Multiple myeloma patient Don Kendall had a pretty good idea what to expect when he began his stem cell transplant in January 2014.
That’s because he was undergoing his second transplant within six months as part of a clinical trial at the MD Anderson Stem Cell Transplantation and Cellular Therapy Center.
Don, 64, was able to complete virtually all his treatment as an outpatient and almost two years later is managing his cancer much like a chronic condition such as diabetes.
“I’m back to long-term maintenance mode at this point,” Don says.
Choosing treatment at the MD Anderson Stem Cell Transplantation and Cellular Therapy Center allowed Don to aggressively treat his cancer while running his financial business from home and maintaining involvement in the multiple wildlife conservation nonprofits that are his life’s passion.
“There are a number of good institutions here in Houston,” Don says. “From the research I did, I believed I would have a higher probability of successful multiple myeloma treatment at MD Anderson.”
A multiple myeloma diagnosis
Don, an avid cyclist with several long-distance races under his belt, began experiencing back pain in August 2012.
An MRI showed a compression fracture. After Don saw a slew of specialists, including spinal surgeons, a physician recommended a bone marrow aspiration and biopsy. He said multiple myeloma, a type of cancer formed by cancerous plasma cells, weakens the bones and could explain the fracture in an otherwise active, healthy man.
Test results confirmed that suspicion. Don was diagnosed with multiple myeloma.
“Then the focus was, ‘What do we do about it?’” Don says.
Ever the pragmatist when approaching decisions, Don thought of the simplest solution and asked what would happen if he did nothing.
The panic in his oncologist’s face was enough to convince Don to pursue multiple myeloma treatment.
“We went through the various options and obviously felt that MD Anderson was the best place to go,” Don says.
Facing two stem cell transplants
Don planned his multiple myeloma treatment with his personal oncologist and his MD Anderson care team.
Don says it’s important for anyone fighting multiple myeloma to conduct thorough personal research before deciding how to treat the disease. He spoke with multiple physicians at MD Anderson, researched online, spoke with other cancer centers and talked to other oncologists specializing in multiple myeloma.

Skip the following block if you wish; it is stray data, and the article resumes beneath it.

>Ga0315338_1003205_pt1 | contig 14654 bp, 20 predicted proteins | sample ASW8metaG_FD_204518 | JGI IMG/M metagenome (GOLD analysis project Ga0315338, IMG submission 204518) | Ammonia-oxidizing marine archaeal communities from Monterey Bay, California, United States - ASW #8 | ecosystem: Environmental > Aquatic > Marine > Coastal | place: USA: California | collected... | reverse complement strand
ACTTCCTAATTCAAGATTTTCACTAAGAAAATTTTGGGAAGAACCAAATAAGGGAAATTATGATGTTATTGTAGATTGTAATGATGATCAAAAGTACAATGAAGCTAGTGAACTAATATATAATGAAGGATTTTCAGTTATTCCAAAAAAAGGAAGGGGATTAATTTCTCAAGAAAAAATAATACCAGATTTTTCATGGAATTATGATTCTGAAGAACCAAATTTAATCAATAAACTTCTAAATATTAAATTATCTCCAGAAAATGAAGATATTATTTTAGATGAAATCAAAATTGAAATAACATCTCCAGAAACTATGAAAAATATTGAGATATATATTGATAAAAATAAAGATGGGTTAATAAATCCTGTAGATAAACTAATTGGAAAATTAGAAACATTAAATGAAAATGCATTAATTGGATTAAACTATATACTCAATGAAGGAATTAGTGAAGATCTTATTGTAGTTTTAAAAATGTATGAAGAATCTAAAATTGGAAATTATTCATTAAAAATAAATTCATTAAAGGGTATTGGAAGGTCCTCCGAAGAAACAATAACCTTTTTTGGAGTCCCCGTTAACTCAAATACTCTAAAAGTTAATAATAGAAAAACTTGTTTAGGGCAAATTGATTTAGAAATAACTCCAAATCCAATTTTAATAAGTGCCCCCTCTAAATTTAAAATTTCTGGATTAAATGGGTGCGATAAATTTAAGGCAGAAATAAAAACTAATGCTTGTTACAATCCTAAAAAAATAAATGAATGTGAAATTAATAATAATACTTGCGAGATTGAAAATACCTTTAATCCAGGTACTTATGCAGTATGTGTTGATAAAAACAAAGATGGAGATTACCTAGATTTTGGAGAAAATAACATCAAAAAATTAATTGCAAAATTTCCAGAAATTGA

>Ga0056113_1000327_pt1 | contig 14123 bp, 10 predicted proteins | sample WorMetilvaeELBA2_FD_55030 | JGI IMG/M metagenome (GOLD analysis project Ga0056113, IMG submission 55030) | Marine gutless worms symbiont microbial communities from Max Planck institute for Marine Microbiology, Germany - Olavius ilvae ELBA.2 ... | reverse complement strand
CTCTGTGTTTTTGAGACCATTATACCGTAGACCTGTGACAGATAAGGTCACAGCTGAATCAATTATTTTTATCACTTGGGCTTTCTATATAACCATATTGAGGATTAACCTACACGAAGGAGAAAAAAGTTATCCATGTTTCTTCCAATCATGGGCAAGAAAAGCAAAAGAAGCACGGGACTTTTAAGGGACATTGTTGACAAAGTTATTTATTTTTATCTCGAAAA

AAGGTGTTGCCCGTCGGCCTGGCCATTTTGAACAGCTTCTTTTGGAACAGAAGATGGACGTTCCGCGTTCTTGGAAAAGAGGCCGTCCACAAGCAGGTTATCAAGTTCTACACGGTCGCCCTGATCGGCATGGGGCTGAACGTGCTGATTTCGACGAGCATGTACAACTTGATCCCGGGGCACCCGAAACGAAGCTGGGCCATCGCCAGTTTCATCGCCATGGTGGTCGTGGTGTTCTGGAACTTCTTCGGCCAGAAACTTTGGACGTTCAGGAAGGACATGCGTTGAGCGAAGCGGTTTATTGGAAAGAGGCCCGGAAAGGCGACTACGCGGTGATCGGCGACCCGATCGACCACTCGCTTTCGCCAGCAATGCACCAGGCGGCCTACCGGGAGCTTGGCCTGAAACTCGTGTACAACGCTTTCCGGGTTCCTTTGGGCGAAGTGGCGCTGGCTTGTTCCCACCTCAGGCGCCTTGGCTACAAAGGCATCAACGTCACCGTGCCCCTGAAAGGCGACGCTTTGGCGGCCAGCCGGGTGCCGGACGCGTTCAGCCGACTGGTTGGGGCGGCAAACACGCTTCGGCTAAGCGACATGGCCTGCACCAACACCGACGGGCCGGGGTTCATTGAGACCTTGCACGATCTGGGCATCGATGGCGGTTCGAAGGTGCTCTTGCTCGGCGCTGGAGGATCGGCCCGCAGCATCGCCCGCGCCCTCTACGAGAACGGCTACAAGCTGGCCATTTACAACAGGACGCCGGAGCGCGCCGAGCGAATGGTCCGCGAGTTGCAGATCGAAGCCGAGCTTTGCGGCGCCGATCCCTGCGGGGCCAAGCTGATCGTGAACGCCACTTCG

“Although there are risks, I concluded that a stem cell transplant had the best probability of prolonging ‘remission,’ and possibly extending life,” Don says.
After deciding a stem cell transplant was the best option, Don enrolled in a clinical trial that randomly selected Don for a second stem cell transplant.
The second stem cell transplant was a smoother process, Don says, because he learned the do’s and don’ts during the first one. For example, he knew the initial chemotherapy treatments would make him sick, but he didn’t realize it might take more than a week to feel the effects.
“The biggest difference is I knew what to expect,” Don says.
Don’s health and relative youth allowed him to complete almost all his multiple myeloma treatment as an outpatient. Throughout his treatment, he had only one overnight stay in the hospital while battling pneumonia and a lung infection after the second stem cell transplant.
Managing multiple myeloma
Today, Don shows no evidence of disease. But he adheres to a chemotherapy regimen consisting of Revlimid, taken for 21 days straight, followed by seven days off. His continuing care also includes semi-annual bone marrow aspiration biopsies and monthly blood tests. This allows his care team, now led by Muzaffar Qazilbash, M.D., to ensure the cancer is in check and his immune system is strong enough to withstand the next series of chemo.
Don credits a strong support system – at home and at MD Anderson – and optimism with helping him throughout his process.
“I think it’s extremely critical to keep a very positive outlook on things,” Don says. “There’s always other distractions, in terms of family, work, nonprofit stuff, etc. — you’ve gotta work at it.”
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